How to Make a Zero-Sum Budget: Your Tool to Financial Freedom

How to Make a Zero-Sum Budget: Your Tool to Financial Freedom

Do you want to make a budget but aren’t sure how you can start? A zero-sum budget (which is also referred to as a zero-based budget), is amongst the most common types of budgets. It happens to be one of the most straightforward and easiest ways for one to budget their money.

Since there are various different methods to budget your earnings out there, most people find it difficult to begin the process.

Will you use the 50/30/20 method? Are you supposed to utilize cash envelopes? The wide range of options can often become challenging for a first timer who isn’t sure of the right method to apply that is suitable for them.

A zero-based budget, also known as a zero-sum budget is amongst the commonly used budgeting methods. Its not only simple to use, but it’s also a straightforward method that you can use to budget money. A lot of people use this method because it works very efficiently.

If it’s your first-time budgeting and you’re looking for an easy and simple way to begin, then opt for zero-based budgeting.

What is a Zero-Based Budget?

This is a budgeting method that gives you the ability to assign each dollar a task. This includes everything even “leftover money” that you’ll have after paying all your bills. The method is a perfect of ensuring that all the monthly expenses are equal to one’s income. The budget makes sure that every dollar earned has a purpose.

When we say that each dollar is given a task, it doesn’t mean that every cent of your earnings will be spent. What this means is that some of the money will be used for your expenses, another portion will be used for paying credit card debts, some will be put in your emergency savings and the rest towards any financial goals you may have.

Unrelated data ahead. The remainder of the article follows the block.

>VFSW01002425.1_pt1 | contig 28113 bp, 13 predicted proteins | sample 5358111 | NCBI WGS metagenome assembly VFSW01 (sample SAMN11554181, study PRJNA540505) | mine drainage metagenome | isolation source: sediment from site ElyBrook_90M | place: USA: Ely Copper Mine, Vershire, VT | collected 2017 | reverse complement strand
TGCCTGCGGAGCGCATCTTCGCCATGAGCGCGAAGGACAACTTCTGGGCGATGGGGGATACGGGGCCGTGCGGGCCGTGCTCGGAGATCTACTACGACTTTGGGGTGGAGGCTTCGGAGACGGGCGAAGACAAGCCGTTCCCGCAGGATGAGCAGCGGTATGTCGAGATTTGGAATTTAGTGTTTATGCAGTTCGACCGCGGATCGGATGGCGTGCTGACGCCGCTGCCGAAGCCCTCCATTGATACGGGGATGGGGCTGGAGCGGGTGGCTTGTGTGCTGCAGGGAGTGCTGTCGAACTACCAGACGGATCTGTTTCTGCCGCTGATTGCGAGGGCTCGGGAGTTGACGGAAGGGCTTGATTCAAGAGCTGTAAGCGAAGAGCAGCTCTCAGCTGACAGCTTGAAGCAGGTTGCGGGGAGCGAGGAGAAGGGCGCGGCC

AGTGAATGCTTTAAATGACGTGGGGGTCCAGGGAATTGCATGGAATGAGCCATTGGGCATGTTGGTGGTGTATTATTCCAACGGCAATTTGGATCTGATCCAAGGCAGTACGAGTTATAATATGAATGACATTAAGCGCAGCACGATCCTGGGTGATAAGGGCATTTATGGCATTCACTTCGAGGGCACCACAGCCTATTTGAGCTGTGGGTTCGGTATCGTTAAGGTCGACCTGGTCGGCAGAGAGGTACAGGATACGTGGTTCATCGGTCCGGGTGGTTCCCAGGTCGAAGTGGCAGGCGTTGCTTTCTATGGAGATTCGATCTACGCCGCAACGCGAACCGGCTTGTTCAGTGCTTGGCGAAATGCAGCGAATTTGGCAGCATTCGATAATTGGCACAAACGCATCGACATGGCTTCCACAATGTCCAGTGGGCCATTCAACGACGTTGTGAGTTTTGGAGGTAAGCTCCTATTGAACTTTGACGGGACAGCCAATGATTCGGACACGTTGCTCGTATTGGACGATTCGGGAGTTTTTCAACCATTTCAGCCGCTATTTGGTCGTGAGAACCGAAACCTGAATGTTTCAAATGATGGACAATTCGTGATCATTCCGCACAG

Zero-based budgeting utilizes a mindful approach as it has you thinking about each dollar, making you confront how you spend money.

The budget will encourage you to use a budget which integrates savings and spending. As you know, there are some fixed expenses like rent or mortgage and car payments. However, when looking at variable expenses such as clothing budgets or grocery bills, you’ll discover that all you do is consider what you can afford or what is needed.

For more detailed information, look at the zero-based budget provided below:

Zero Sum Budget Calculator

By using the tool provided below, you’ll be able to visualize your spending habits with the help of zero-based budgeting.

Example of a Zero-Based Budget

Below is an example of a zero-based budget in action. Use it for guidance when you’re creating your personal spreadsheet, or use the zero-based budgeting calculator we invented to start out. All you’ll have to do is modify the amounts and categories according to your expenses and spending.

Advantages of Budgeting to Zero

There are many benefits of using a zero-based budget. The budget ensures accountability for every dollar, meaning that there are less chances for you to overspend money. You’ll then be able to get to your financial goals faster as you’ll be aware of how every dollar is being spent.

Every Dollar Has a Purpose

When it come to zero-based budgeting, each dollar has a purpose. If you’re not sure how much money you spend every month, it would be a great place to begin. It would also be a great way if you’re looking to get out of debt and is would like spare some money to help pay for your debts.

When each dollar is allocated purposefully, you’ll be able to control your money without difficulty. Your money can now be spread out effectively to cater for your monthly necessities and all long-term financial expenditures.

Helps to Identify Spending Patterns

Not having a budget means that you may not know exactly how you spend your money. With a zero-based budget you’ll be able to know how you spend money and evaluate if your spending goes well with your financial goals and values.

You will also be able to decide the things that are more important to you than others. For instance, a lovely date night or regular Starbucks beverages. Whatever treat you settle for, the budgeting exercise allows you to gauge the kind of tradeoffs made with regards to your money. This will definitely help you make the right financial decisions.

Reach Your Goals Faster

Zero-based budgets are great tools that can help you get to your actual financial goals quickly. They enable you to be clear and consistent on how your money is spent.

For instance, if you’ve allocated $300 for the “paying car loan” category, you won’t be able to use the money for another task. When you become consistent with your savings and payments, you’ll be able to achieve your goals quickly.